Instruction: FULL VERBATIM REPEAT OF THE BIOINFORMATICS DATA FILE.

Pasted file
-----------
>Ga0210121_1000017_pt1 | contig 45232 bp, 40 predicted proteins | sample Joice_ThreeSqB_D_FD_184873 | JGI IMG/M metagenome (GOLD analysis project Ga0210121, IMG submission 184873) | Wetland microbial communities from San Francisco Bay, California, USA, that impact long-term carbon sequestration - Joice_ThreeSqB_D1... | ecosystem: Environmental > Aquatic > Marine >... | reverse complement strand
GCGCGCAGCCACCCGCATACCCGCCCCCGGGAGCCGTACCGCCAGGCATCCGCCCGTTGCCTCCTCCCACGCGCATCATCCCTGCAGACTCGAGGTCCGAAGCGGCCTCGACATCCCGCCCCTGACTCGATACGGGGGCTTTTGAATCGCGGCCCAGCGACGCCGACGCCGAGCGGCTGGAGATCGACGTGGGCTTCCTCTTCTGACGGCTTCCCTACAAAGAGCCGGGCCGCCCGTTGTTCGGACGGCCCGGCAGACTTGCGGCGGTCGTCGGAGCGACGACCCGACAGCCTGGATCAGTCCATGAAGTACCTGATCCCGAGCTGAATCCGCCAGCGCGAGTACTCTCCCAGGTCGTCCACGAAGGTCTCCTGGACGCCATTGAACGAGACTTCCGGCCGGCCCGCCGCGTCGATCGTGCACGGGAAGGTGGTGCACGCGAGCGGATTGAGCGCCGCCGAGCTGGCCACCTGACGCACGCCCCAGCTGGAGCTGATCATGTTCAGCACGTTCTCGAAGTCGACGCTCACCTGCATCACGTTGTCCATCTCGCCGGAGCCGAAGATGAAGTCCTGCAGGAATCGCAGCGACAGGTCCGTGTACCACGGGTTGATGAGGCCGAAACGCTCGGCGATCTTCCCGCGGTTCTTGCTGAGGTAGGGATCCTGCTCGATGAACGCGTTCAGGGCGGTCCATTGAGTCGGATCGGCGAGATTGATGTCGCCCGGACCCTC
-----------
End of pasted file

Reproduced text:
>Ga0210121_1000017_pt1 | contig 45232 bp, 40 predicted proteins | sample Joice_ThreeSqB_D_FD_184873 | JGI IMG/M metagenome (GOLD analysis project Ga0210121, IMG submission 184873) | Wetland microbial communities from San Francisco Bay, California, USA, that impact long-term carbon sequestration - Joice_ThreeSqB_D1... | ecosystem: Environmental > Aquatic > Marine >... | reverse complement strand
GCGCGCAGCCACCCGCATACCCGCCCCCGGGAGCCGTACCGCCAGGCATCCGCCCGTTGCCTCCTCCCACGCGCATCATCCCTGCAGACTCGAGGTCCGAAGCGGCCTCGACATCCCGCCCCTGACTCGATACGGGGGCTTTTGAATCGCGGCCCAGCGACGCCGACGCCGAGCGGCTGGAGATCGACGTGGGCTTCCTCTTCTGACGGCTTCCCTACAAAGAGCCGGGCCGCCCGTTGTTCGGACGGCCCGGCAGACTTGCGGCGGTCGTCGGAGCGACGACCCGACAGCCTGGATCAGTCCATGAAGTACCTGATCCCGAGCTGAATCCGCCAGCGCGAGTACTCTCCCAGGTCGTCCACGAAGGTCTCCTGGACGCCATTGAACGAGACTTCCGGCCGGCCCGCCGCGTCGATCGTGCACGGGAAGGTGGTGCACGCGAGCGGATTGAGCGCCGCCGAGCTGGCCACCTGACGCACGCCCCAGCTGGAGCTGATCATGTTCAGCACGTTCTCGAAGTCGACGCTCACCTGCATCACGTTGTCCATCTCGCCGGAGCCGAAGATGAAGTCCTGCAGGAATCGCAGCGACAGGTCCGTGTACCACGGGTTGATGAGGCCGAAACGCTCGGCGATCTTCCCGCGGTTCTTGCTGAGGTAGGGATCCTGCTCGATGAACGCGTTCAGGGCGGTCCATTGAGTCGGATCGGCGAGATTGATGTCGCCCGGACCCTC